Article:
Might we be able to turn our immune system against another kind of foe besides infections and viruses? How about fat? Researchers from the Centre National de la Recherche Scientifique (CNRS) at the Pasteur Institute and the University of Lille, France, have evidence suggesting the possibility.
The cytokine interleukin-7 (IL-7), an element of the immune system that is critical for maintaining the proper store of immune cells, also prevents obesity-prone mice from getting fat, the researchers report at the 6th International Congress of Neuroendocrinology (ICN 2006) in Pittsburgh June 19–22 at the David L. Lawrence Convention Center.
The researchers used a common mouse model for obesity that involves inducing lesions in the hypothalamus--a part of the brain that regulates appetite--using a common food additive, monosodium glutamate (MSG). As expected, these mice packed on extra ounces--up to 28 percent of their normal body weight. Another set of mice was injected with a single infusion of IL-7 after being given MSG. Interestingly, these mice neither developed lesions nor did they gain weight. According to doctoral student Laurence Macia and co-authors, the results indicate for the first time that IL-7 interacts with the hypothalamus, and moreover, this interaction is related to the brain's regulation of appetite. Perhaps the immune and neuroendocrine systems are more closely linked than previously thought, they conclude.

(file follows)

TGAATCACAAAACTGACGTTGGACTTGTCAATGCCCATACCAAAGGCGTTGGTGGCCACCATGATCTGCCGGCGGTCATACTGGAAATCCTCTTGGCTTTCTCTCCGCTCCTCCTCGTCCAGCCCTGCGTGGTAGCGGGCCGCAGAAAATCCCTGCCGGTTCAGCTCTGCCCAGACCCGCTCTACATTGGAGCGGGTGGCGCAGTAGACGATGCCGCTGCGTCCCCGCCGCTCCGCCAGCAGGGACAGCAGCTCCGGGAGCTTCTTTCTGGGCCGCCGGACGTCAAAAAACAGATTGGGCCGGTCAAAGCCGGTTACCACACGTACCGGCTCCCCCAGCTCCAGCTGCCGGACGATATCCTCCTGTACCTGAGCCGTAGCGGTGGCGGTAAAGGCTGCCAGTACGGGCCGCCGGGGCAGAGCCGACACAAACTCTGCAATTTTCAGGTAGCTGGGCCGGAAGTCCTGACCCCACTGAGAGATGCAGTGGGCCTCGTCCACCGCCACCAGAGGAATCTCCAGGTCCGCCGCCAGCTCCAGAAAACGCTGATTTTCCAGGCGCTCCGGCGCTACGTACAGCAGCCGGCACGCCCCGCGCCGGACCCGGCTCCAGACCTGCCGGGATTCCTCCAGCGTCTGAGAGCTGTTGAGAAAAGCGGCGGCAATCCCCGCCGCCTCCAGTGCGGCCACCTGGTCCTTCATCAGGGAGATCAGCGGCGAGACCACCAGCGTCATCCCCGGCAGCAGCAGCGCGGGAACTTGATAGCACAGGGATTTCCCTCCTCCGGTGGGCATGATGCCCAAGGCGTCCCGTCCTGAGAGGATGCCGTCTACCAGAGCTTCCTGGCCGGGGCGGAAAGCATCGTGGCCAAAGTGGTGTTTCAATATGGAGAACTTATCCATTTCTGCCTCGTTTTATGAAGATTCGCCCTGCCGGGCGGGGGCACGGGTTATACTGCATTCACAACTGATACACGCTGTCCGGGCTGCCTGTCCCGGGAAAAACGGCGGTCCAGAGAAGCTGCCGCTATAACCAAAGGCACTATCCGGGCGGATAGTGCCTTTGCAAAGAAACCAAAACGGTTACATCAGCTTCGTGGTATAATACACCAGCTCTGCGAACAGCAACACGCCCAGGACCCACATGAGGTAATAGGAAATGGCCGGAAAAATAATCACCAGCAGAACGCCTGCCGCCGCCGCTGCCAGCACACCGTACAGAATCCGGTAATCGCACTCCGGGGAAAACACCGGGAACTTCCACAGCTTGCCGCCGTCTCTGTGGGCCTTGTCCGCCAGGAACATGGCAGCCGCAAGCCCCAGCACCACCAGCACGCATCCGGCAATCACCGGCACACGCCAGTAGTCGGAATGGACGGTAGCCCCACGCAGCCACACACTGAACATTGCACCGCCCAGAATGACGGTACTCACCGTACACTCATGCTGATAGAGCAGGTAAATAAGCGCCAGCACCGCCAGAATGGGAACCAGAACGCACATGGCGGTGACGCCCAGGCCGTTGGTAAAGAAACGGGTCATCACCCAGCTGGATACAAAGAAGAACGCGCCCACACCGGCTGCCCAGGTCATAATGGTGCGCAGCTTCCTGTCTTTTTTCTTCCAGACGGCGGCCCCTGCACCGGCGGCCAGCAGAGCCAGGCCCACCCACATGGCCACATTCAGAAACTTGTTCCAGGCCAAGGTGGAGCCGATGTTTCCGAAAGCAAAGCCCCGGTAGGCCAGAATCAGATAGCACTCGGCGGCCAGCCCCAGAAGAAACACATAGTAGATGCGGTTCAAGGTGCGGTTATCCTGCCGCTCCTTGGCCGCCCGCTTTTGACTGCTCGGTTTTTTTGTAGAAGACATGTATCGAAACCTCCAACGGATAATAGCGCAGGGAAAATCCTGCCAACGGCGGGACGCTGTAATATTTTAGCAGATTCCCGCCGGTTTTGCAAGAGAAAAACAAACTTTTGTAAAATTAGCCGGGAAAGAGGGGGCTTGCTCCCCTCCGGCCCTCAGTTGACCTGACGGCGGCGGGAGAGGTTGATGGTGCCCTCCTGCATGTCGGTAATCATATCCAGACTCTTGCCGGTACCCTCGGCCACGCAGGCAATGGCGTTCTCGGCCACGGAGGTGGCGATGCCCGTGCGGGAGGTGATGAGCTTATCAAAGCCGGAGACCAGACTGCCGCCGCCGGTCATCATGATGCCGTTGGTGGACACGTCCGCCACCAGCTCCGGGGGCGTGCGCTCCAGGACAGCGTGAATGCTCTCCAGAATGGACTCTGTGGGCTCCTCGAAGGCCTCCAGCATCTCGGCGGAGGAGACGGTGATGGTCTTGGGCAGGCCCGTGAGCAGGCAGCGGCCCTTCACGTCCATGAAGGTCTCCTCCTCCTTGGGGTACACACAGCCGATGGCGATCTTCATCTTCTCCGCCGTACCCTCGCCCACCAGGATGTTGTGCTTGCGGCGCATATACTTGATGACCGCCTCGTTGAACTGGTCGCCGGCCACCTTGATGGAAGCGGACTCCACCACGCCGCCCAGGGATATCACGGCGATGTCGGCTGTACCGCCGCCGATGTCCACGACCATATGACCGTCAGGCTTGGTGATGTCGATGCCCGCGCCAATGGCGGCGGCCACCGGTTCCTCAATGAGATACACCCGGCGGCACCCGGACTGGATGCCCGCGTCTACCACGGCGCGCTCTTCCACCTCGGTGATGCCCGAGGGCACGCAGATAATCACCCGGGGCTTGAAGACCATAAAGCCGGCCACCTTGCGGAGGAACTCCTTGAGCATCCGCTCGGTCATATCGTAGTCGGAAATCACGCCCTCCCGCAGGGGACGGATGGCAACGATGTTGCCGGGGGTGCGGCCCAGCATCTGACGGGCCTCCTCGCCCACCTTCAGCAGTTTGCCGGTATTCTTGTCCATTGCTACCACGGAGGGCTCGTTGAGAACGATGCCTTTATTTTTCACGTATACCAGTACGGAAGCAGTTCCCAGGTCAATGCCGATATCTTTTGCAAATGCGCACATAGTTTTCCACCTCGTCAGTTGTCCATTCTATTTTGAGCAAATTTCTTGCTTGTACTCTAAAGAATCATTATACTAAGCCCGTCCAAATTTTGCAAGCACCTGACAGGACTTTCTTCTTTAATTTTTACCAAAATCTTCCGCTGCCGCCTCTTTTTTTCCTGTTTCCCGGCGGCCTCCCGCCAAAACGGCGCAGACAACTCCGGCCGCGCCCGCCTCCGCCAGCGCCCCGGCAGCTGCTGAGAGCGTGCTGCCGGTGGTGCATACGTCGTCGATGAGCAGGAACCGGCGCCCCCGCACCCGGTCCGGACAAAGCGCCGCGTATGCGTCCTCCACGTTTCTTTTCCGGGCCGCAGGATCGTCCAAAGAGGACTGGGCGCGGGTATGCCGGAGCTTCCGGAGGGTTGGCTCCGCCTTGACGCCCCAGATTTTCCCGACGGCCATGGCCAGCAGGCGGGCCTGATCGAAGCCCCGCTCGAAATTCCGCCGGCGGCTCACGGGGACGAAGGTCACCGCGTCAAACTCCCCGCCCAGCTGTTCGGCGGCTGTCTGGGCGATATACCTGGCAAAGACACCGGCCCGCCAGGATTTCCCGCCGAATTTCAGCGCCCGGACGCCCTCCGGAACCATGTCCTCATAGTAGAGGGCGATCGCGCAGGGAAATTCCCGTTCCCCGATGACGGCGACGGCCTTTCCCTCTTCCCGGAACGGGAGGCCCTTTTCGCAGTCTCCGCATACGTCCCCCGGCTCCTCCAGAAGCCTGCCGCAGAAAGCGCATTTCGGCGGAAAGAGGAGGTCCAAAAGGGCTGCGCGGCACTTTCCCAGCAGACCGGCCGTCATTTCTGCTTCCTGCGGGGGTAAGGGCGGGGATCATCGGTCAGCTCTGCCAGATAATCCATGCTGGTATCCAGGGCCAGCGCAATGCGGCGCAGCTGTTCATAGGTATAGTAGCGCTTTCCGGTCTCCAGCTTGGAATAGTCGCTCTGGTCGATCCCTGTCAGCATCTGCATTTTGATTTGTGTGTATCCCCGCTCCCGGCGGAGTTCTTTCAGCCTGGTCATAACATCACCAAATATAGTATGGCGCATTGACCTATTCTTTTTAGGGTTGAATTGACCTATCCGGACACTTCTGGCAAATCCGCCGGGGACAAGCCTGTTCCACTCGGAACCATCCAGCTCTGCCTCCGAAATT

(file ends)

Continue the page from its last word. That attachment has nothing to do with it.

Held in a different part of the world every four years under the auspices of the International Neuroendocrine Federation, this year's congress--Bridging Neuroscience and Endocrinology--is being sponsored by the American Neuroendocrine Society and the University of Pittsburgh School of Medicine. The first full day of the program, June 20, is being held in conjunction with the 10th Annual Meeting of the Society for Behavioral Neuroendocrinology.
Formerly the International Society of Neuroendocrinology, the International Neuroendocrine Federation consists of six member societies and seven regional groups, representing all parts of the world. The federation's president is John A. Russell, MBChB, Ph.D., chair of neuroendocrinology, University of Edinburgh. The chair of the ICN 2006 scientific program is Iain J. Clarke, Ph.D., professorial fellow in the department of physiology at Monash University in Australia. Tony Plant, Ph.D., professor of cell biology and physiology and director of the Center for Research in Reproductive Physiology, University of Pittsburgh School of Medicine, is chair of the local organizing committee.
Cite This Page: